Pakistan will face England in the final of the 2022 T20 World Cup at the picturesque Melbourne Cricket Ground on November 13, after the Jos Buttler-led side thrashed a formidable India by 10 wickets in the second semi-final on Thursday.
If anyone would have said a week ago that India won’t be playing the title match, people would’ve doubted their sanity. And if someone would’ve bet on Pakistan to make it to the final, he would’ve been considered mad, to say the least.
But all of it did happen. Many think that Pakistan have raised the spirit of the 1992 ODI World Cup for their miraculous run to the marquee – the final of the T20 World Cup. In 1992, Pakistan defeated England in the final at the MCG by 22 runs in their first-ever World Cup trophy.
There are many eerie similarities between Pakistan’s campaign in this year’s T20 World Cup and the run of the 1992 team under the then captain Imran Khan. England qualifying for the final on Thursday makes it the biggest similarity.
The 1992 tournament was played Down Under with both Australia and New Zealand playing co-hosts. However, this time around Australia is the sole host of the event.
Pakistan lost by a small margin to India on October 23 this year in the group stage, and the same had happened in the 1992 event when the Men in Green were defeated by Men in Blue.
Pakistan defeated New Zealand in the semi-finals on Wednesday, and surprisingly it were the same Kiwis that Pakistan downed in Sydney in 1992 to make it to the ODI World Cup final. The last and the most important similarity is not the event, but a venue, which has seen miracles unfolding for Pakistan – the Adelaide Oval.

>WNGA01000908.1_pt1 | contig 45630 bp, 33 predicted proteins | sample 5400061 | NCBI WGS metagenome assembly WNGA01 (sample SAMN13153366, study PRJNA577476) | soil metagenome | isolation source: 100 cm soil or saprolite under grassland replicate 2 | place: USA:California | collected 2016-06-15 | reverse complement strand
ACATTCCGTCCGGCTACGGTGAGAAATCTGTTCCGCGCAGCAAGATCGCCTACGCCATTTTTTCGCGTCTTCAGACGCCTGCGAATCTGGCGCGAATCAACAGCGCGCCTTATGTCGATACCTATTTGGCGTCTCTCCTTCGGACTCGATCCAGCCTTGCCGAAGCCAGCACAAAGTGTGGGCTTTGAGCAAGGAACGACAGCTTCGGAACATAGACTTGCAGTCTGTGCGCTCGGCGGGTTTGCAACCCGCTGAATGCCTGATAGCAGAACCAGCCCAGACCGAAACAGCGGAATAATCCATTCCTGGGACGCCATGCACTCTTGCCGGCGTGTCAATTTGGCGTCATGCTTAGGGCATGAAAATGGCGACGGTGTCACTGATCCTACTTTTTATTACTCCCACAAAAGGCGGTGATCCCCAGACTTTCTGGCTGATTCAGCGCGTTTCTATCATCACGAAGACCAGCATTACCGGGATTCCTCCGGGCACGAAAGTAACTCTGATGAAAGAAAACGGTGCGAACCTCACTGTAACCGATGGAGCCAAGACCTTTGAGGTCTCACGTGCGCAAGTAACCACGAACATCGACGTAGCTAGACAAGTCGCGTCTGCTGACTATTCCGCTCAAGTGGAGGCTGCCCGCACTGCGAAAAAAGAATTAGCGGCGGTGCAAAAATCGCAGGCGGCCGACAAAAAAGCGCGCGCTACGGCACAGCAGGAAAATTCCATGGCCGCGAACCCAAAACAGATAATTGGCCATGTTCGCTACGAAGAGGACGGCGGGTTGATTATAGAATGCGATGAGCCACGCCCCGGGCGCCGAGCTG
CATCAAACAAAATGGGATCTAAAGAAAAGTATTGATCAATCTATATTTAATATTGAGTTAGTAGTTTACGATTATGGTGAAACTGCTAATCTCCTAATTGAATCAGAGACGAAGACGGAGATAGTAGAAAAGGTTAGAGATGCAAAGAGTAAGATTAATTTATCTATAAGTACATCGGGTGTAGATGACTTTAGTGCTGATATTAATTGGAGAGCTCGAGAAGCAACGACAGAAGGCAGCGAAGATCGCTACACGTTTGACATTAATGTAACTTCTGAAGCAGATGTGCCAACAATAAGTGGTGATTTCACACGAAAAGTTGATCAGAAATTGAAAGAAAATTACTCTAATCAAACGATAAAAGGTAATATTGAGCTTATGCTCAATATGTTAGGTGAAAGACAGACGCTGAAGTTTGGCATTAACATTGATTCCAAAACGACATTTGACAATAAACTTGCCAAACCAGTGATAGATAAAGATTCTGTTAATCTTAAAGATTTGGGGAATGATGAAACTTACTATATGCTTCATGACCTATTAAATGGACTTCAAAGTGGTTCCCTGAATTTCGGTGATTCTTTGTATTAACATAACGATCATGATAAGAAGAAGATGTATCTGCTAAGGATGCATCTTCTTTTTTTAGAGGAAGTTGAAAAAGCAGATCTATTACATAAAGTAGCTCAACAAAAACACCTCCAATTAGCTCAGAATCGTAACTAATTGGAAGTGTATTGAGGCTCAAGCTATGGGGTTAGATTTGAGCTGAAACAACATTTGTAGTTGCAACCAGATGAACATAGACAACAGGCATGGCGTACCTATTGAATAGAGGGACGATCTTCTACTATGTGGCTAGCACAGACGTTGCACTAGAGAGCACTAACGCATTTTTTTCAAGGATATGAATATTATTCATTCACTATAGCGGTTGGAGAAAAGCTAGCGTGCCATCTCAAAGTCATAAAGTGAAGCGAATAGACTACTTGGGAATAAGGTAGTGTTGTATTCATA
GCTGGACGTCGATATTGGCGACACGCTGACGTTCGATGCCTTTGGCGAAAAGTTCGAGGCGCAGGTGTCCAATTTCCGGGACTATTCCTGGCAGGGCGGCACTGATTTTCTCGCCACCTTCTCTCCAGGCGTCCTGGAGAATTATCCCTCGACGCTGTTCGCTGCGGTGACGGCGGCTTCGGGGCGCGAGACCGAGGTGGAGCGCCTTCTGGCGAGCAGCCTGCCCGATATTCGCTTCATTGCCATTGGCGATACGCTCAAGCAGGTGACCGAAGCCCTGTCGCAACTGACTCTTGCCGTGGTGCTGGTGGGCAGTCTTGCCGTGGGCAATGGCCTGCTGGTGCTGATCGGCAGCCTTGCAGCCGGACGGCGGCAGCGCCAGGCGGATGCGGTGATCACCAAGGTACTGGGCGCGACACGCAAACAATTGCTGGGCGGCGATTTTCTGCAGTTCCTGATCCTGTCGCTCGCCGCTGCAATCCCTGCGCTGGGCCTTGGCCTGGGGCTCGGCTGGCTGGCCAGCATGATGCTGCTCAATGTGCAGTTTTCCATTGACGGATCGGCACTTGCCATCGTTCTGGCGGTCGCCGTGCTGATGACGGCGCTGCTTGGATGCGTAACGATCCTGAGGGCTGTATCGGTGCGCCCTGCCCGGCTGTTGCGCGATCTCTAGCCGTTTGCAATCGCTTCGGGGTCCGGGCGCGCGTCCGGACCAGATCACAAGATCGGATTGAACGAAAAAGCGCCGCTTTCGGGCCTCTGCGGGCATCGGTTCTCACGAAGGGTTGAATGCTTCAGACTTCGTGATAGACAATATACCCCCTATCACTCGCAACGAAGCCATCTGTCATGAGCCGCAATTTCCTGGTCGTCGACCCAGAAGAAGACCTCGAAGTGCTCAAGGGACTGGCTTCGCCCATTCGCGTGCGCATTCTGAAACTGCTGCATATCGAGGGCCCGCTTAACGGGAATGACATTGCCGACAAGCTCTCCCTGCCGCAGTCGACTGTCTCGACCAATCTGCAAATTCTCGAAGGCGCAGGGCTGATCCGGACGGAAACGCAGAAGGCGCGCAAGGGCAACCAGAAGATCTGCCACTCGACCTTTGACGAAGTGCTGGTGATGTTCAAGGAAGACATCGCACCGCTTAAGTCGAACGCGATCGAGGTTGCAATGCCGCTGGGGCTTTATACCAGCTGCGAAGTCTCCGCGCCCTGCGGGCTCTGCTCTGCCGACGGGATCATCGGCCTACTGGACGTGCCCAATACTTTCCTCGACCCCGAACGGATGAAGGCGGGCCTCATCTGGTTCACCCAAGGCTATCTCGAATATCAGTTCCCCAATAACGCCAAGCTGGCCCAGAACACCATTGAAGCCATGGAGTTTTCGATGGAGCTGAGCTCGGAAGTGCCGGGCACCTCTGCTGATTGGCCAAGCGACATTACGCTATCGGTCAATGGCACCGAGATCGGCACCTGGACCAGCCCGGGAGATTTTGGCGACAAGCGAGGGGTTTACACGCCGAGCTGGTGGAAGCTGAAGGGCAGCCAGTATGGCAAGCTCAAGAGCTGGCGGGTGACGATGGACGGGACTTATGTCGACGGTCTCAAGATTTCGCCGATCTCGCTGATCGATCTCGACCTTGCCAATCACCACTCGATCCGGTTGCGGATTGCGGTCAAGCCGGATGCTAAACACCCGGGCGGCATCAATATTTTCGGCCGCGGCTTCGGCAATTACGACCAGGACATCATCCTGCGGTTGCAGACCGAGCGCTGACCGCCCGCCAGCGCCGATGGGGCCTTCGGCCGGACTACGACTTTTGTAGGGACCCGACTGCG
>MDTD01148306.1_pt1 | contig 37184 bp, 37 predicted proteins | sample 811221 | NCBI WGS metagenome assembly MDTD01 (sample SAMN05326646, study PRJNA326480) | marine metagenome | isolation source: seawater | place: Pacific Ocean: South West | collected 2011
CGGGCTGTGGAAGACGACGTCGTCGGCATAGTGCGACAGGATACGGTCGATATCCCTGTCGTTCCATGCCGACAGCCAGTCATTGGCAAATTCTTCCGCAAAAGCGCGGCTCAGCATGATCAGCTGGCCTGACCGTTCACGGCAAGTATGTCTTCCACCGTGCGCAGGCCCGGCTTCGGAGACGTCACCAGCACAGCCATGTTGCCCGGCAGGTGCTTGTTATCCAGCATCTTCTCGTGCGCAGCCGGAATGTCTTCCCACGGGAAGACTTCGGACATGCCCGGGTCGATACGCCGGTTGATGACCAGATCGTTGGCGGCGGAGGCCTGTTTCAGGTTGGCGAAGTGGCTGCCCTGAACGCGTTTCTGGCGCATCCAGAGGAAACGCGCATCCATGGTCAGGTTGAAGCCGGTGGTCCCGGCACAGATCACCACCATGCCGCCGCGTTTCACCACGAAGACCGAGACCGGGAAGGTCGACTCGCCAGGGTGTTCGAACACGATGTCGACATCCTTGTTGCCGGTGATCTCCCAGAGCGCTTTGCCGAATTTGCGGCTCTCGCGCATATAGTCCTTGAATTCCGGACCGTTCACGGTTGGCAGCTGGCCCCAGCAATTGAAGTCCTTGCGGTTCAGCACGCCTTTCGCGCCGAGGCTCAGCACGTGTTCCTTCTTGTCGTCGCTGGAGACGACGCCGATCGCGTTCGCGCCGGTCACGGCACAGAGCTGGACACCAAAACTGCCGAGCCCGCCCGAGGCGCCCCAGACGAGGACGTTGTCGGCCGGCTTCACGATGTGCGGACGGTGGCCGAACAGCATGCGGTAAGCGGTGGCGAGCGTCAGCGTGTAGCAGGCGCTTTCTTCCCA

Luckily, Pakistan’s fate at this year’s World Cup was also decided at the same venue. Netherlands upset South Africa in Adelaide to pave the way for Pakistan to qualify for the semi-finals and Babar Azam and Co beat Bangladesh later on the same ground to end the Super 12 stage in the top two.
Pakistan were nearly kicked out of the 1992 tournament after being packed for a paltry 74 against England, however, rain came to Imran and Co’s rescue to give them an all-important point.
It would have been a blockbuster final if Pakistan had played India on Sunday at the MCG with a full-house guaranteed. However, a Pakistan-England final won’t be much less of a contest.
Both teams have peaked late in the tournament, after stumbling initially, which has set up a nail-biting clash between two of the best T20 sides in the world.
Whoever wins will be showered in glory, but the tournament will long be remembered for the exciting brand of cricket that all teams played, both the favourites and the minnows.
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